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LOX Bays

Martin Company color illustration showing the propellant terminal with adjoining LOX bay at upper left.

Image courtesy of Fred Epler


At each of the three propellant terminals at a Titan I complex, there was an adjacent LOX bay which housed a very large, stainless steel, double-walled liquid oxygen storage tank.  Access to the LOX bay was from the upper level of the propellant terminal by a distinctive doorway with chamfered corners.


Top: overhead view; bottom left: side view; bottom right: end-on view



Diagram of the LOX tank specification used at the Lowry Titan I sites.



Entrance to the LOX bay (at upper middle) viewed from the scrapped out propellant terminal #1 at 724-C.  The doorway has been closed off with welded plate steel-- probably deck plating salvaged from the personnel tunnels.


The LOX bay itself was a tunnel-like structure 68' long and 24' in diameter and comprised of 5 semi-circular, corrugated steel sections roughly 15 feet wide, bolted and welded together with 1'6" concrete walls on both ends and a concrete pad for a floor.


The LOX tanks were 60'6" long and 11'6" in diameter and held 28,000 gallons each of liquid oxygen in a super-cooled cryogenic state for use as oxidizer for the Titans' rocket motors.  Each tank was supported by a rather intricate array of steel beams forming a crib-like structure around it that would allow the tank reasonable leeway to move with any ground shocks that might be transmitted to the enclosing bay.

LOX Bay under construction

Photo courtesy of Fred Epler

The LOX tanks were most likely constructed offsite from Buckley Air National Guard Base and arrived by rail where they were hoisted into a special rig and then lowered onto wheel trucks for transport to the construction sites.


LOX tank at Buckley Air National Guard Base being lowered from a rig onto independent wheel "trucks" for transport to the construction site at 724-B.

Photo courtesy of Fred Epler


LOX tank being moved onto the construction site at 724-C for installation.

Photo courtesy of Fred Epler


Tank being nudged into place at 724-B.  The corrugated sections that will cover the bay can be seen in the background awaiting installation.

Photo courtesy of Fred Epler


Final positioning of LOX tank.  Note the bulldozer being used to move and adjust it to its final position for the addition of its supporting steel structure.

Photo courtesy of Fred Epler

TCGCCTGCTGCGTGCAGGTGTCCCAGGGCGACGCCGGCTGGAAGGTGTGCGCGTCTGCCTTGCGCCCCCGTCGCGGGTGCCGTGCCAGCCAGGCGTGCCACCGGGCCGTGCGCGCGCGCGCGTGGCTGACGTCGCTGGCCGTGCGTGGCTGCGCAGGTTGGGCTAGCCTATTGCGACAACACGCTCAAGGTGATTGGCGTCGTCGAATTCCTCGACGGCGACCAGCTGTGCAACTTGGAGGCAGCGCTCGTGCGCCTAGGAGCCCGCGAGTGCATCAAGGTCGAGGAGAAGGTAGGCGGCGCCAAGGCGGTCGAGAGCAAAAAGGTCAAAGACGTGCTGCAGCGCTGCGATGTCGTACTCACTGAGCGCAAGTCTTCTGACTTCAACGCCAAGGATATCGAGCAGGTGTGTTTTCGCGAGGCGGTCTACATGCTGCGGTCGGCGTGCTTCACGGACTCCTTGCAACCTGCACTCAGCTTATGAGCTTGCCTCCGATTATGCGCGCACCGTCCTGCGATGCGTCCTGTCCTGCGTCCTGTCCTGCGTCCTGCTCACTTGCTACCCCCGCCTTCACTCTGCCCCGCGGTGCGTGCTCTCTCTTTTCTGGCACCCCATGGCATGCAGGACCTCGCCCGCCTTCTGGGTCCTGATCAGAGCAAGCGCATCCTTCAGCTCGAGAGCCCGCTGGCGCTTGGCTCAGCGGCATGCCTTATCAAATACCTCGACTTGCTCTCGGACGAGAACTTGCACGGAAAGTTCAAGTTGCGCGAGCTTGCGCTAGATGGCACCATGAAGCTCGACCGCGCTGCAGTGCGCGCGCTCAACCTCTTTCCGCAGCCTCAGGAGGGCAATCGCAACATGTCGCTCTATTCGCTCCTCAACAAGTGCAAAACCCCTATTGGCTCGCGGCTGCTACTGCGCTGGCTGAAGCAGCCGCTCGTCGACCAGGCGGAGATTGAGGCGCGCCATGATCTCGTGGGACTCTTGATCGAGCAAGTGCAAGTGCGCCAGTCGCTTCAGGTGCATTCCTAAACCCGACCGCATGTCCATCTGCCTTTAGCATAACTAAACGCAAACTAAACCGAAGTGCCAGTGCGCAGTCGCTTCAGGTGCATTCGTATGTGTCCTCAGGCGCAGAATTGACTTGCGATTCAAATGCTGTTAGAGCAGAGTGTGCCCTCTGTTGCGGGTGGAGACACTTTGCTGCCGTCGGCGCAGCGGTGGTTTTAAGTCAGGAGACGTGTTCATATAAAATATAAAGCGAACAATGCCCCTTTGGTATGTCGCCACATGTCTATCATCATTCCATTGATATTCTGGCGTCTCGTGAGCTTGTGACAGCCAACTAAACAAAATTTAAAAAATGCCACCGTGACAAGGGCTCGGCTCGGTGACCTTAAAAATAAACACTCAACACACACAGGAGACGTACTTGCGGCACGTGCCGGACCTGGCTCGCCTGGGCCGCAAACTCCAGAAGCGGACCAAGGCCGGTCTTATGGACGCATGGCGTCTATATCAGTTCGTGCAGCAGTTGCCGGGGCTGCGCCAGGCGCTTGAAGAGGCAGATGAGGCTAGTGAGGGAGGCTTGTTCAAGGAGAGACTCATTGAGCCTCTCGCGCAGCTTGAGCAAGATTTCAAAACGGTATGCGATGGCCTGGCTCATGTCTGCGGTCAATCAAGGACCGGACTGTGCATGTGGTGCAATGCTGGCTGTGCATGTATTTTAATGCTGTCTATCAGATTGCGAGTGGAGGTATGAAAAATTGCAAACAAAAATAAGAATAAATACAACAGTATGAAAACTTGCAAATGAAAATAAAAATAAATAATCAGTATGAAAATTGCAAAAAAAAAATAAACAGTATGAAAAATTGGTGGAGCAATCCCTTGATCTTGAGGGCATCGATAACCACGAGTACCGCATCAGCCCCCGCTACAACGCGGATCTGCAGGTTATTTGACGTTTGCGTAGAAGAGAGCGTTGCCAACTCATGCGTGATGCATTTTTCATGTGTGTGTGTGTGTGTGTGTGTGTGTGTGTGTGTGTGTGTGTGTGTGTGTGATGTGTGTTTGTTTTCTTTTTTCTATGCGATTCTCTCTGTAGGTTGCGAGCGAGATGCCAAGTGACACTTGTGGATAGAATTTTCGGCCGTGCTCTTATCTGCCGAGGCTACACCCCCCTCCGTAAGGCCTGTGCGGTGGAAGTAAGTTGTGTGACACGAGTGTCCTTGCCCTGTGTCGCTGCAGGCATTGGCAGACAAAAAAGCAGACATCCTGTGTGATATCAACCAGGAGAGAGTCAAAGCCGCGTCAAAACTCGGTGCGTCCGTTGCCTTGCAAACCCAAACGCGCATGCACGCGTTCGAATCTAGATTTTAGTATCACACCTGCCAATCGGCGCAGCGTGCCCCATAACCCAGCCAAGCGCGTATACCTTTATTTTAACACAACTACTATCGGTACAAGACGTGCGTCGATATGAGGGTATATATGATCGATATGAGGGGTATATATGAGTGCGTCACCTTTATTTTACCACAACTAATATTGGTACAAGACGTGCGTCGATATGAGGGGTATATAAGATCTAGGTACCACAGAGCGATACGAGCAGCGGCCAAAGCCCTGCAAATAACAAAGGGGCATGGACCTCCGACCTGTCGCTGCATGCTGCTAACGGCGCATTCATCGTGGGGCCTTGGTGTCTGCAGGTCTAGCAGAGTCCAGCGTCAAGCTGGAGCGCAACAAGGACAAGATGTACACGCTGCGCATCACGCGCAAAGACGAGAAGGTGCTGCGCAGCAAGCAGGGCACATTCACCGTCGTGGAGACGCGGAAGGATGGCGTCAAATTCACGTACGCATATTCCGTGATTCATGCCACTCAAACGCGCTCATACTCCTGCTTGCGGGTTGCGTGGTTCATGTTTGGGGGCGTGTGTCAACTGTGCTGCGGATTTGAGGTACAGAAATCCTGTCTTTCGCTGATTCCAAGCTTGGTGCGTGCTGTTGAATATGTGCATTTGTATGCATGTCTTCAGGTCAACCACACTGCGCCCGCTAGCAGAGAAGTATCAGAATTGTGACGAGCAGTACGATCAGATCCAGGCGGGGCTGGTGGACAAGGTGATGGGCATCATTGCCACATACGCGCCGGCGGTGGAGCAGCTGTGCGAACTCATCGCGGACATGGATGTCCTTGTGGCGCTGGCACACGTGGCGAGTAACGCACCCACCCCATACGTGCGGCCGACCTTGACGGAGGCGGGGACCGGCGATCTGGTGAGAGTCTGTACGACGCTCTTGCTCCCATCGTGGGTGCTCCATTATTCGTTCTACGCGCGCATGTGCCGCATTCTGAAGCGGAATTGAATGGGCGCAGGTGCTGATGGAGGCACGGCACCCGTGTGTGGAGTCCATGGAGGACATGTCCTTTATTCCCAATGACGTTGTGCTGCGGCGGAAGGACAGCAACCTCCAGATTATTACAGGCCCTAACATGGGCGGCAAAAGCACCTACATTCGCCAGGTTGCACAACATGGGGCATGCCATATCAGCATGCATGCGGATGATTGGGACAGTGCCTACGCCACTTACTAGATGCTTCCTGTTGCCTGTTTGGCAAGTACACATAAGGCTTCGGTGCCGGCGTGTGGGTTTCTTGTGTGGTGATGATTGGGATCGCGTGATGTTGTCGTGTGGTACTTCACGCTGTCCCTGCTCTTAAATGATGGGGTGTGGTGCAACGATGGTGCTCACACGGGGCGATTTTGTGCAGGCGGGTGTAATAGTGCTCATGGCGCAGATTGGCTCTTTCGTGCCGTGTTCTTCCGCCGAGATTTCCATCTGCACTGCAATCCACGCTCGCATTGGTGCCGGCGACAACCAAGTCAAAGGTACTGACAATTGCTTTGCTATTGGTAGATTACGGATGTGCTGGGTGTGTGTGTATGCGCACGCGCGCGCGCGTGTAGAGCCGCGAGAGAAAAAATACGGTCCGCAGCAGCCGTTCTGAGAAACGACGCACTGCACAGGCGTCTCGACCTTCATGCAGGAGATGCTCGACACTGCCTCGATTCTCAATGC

Though this photo mostly shows the propellant terminal structure, the emplaced LOX tank with its shiny new connections can be seen at the lower left of the image.

Photo courtesy of Fred Epler

Once on site, the storage were wrestled into position into the partially-constructed LOX bay with heavy equipment.  Next the supporting steel structure was assembled around the tanks before the corrugated steel liners were lowered over the tank and secured in place.  Once backfilled, the floor of the LOX bays were approximately 25' below the surface.

From a strategic standpoint (and that of a layman) this shallow depth seems like a point of weakness in the case of an enemy first-strike as a near miss on a Titan I complex would certainly have put extreme stresses on the LOX bays, putting the invaluable oxidizer, required for a retaliatory strike, at great risk from a failed tank, line or connection.

It is likely however, that the tanks would have fared pretty well in all but the most catastrophic and close strike owing to the protective nature of the soil surrounding it (although shallow).  Even with the enormous energies released by a nuclear explosion, digging up buried structures takes incredible power.  Ground shocks would be more likely to cause damage than an explosion.

Enclosing liner sections being installed around emplaced LOX tank

Photo courtesy of Fred Epler

After the closure of the Titan sites, all of the LOX bays at Lowry, and most likely all other sites, were excavated and the tanks were removed and re-purposed to other projects or placed in storage.  The doors into the complex were welded shut with heavy plate steel and the LOX bays, hastily torn open, were just as quickly backfilled with earth.


Today you can see the large depressions in the ground at 724-C where the dirt has settled leaving a shallow rut near each LOX loading and vent shaft.  Some of the corrugated liner plates can also be seen sticking from the ground, mostly buried, heavily rusted with peeling pale yellow paint.


Normally I would include photos of how the LOX bays appear today, but there remains nothing to take pictures of, everything having been buried.  Additionally I could not locate any operational photos of the completed LOX bays to show how they looked after completion.  If anyone has any photos of these structures taken from inside an operational complex I'd be very grateful if you would contact me.  I'm always curious to see areas I've never glimpsed in person or in pictures.


So ends the LOX bays section.  Please click on the map below to explore other areas or to go to the main map to see the entire complex:

Current Location: LOX Bays

Blast Lock #1 Blast Lock #2 Main Map Launcher Area Air Filtration Launcher Area Air Filtration Fuel Terminal Power House Air Intake Power House LOX Bay #1 LOX Bay #3 Equipment Terminal #1 Missile Silo #1 Propellant Terminal #1 LOX Tunnel #1 Propellant Terminal #3 Missile Silo #3 Equipment Terminal #3 LOX Tunnel #3 Utilities Tunnel #1 Utilities Tunnel #3 Launcher Tunnels Launcher Tunnels Launcher Tunnels Launcher Tunnels Launcher Tunnels

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